Muni Fiber Keeps Helping Economies Grow

from the well-look-at-that dept

While we've discussed repeatedly why WiFi might be the wrong technology for municipal networks, that doesn't mean the idea of municipal networks is a bad thing. While there have been some reports claiming that municipal networks never work, they've generally been written by astroturfing groups, who cherry pick their information, and often are flat out wrong. A number of the cases they cite as failures, turned out to actually be success stories. In general, though, as with any bit of government intervention, there are plenty of ways for governments to screw things up, and they often do. However, if you set it up right, a muni-broadband offering can actually be a very, very good thing. The key is recognizing two things. First, there isn't a competitive market in most of these places. Second, that's often because of the natural monopoly issue. It's simply inefficient to have every new competitor rip up a city to place their own network infrastructure in the ground. As with the highway system, sometimes it just makes sense to work out a deal to get a single top-notch fiber network in the ground and let everyone compete on it. You get true competition, which leads to better services, and you get much faster broadband.

While not many places have yet adopted this type of system, there is increasing evidence that (unlike many of the muni-WiFi efforts), muni-fiber efforts are turning out to be a big boost for local economies. We've already discussed how muni-fiber in Oregon helped bring Google to town (and plenty of new jobs), and now Broadband Reports runs through a number of other examples of muni-fiber installations boosting the local economy by attracting new companies and increasing jobs. While many of us are naturally averse to government involvement in things, it does seem like, when the market has failed to create competitive situations (sometimes because of dumb government involvement that tilted the initial playing fields, it can help if a well thought-out plan creates the infrastructure that others can compete on.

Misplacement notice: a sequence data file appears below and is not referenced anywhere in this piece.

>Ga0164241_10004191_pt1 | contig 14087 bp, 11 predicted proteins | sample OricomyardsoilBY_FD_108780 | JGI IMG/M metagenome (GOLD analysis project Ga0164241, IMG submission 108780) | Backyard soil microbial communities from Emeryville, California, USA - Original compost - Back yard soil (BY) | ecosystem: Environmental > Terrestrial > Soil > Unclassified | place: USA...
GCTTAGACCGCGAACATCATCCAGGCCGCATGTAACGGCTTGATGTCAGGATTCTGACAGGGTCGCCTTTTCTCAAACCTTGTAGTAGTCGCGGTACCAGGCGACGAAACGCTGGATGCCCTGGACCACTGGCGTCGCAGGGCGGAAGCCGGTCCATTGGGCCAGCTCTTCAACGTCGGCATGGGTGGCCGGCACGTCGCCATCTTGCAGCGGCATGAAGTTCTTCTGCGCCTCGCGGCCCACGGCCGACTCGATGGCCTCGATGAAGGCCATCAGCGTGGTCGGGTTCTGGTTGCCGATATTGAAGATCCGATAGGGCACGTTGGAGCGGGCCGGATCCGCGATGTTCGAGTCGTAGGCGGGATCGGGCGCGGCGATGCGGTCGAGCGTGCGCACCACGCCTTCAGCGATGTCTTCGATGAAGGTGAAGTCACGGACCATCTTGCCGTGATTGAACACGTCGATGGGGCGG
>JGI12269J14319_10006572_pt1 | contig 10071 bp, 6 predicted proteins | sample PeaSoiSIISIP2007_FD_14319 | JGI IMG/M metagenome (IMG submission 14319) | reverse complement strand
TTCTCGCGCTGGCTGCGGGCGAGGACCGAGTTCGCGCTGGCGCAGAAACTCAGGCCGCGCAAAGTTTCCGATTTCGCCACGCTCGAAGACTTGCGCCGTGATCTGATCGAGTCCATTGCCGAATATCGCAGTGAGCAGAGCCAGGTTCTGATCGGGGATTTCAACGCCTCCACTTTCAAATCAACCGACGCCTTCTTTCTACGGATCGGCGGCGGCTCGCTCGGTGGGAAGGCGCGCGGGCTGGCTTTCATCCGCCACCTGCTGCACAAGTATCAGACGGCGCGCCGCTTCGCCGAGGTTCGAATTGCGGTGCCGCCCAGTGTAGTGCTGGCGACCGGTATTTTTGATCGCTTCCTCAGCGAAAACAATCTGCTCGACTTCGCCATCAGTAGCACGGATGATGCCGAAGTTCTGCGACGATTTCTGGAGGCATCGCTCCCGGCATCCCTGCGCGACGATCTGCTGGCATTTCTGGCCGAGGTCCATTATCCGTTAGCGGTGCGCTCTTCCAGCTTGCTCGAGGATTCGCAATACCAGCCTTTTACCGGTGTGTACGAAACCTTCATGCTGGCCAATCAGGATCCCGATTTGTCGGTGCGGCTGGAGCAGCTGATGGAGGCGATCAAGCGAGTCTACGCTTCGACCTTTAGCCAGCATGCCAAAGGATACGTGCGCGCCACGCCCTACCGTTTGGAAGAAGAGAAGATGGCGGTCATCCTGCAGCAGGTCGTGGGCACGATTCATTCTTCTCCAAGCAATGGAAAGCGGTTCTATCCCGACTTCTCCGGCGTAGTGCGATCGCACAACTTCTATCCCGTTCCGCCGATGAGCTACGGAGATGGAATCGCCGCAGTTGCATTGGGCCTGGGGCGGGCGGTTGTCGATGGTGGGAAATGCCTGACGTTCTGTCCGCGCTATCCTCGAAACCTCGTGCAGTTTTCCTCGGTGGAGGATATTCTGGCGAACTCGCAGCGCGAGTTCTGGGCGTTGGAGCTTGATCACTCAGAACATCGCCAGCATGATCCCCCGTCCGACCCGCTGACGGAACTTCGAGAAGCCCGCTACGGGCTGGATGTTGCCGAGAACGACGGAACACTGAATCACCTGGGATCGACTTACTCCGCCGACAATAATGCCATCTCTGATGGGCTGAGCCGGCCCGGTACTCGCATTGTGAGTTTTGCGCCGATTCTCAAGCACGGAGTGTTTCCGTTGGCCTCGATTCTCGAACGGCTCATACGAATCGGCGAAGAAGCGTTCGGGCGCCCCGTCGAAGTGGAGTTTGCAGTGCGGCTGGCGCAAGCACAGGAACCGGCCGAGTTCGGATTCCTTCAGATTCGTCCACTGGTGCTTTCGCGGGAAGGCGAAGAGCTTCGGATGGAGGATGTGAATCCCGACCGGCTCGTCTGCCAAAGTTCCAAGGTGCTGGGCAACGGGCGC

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  • identicon
    Bumbling old fool, 28 Dec 2006 @ 5:45pm


    I long for the day local governments take back their rights and start owning all the service delivery infrastructre... sigh.

    reply to this | link to this | view in chronology ]

  • identicon
    Anonymous Coward, 29 Dec 2006 @ 5:46am

    The Tragedy of the Commons?

    How should a goverment keep the playing field level in cases like this?

    reply to this | link to this | view in chronology ]

  • identicon
    citizenj, 29 Dec 2006 @ 7:13am

    Do not sigh, instead...

    Let's just nationalize the whole dang telco infrastructure, putting the monkey telco oligopoly out of business (hey, that's TWICE today I get to use oligopoly....sweet). I mean, how hard could it be to put a bunch of techs on the gov't payroll, create a WPA style program to get welfare folks out digging ditches to lay fiber, grid the whole country out w/ fiber and REALLY start being competitive in a global economy?

    I'll be in Cuba if you need me....

    /I keed, I keed

    reply to this | link to this | view in chronology ]

  • identicon
    spoon?!?!, 31 Dec 2006 @ 4:39am

    Aw hell...

    I was gambling on that whole WiMAX-over-blimps thing, but that never panned out.

    I'd actually go with the whole nationalization thing, but two things have to happen first: the federal level of government has to be dissolved, and the paperwork to define the parameters of the material the heads of the screws that hold the network in place must be less than 2 pages long.

    reply to this | link to this | view in chronology ]

  • identicon
    Pot Meet Kettle, 5 Jan 2007 @ 12:03pm

    Who's cherry picking?? chastise reports that claim muni networks never work but yet you link to a biased report produced by the vendor industry as your primary proof that they DO work??? Hmmm...

    reply to this | link to this | view in chronology ]

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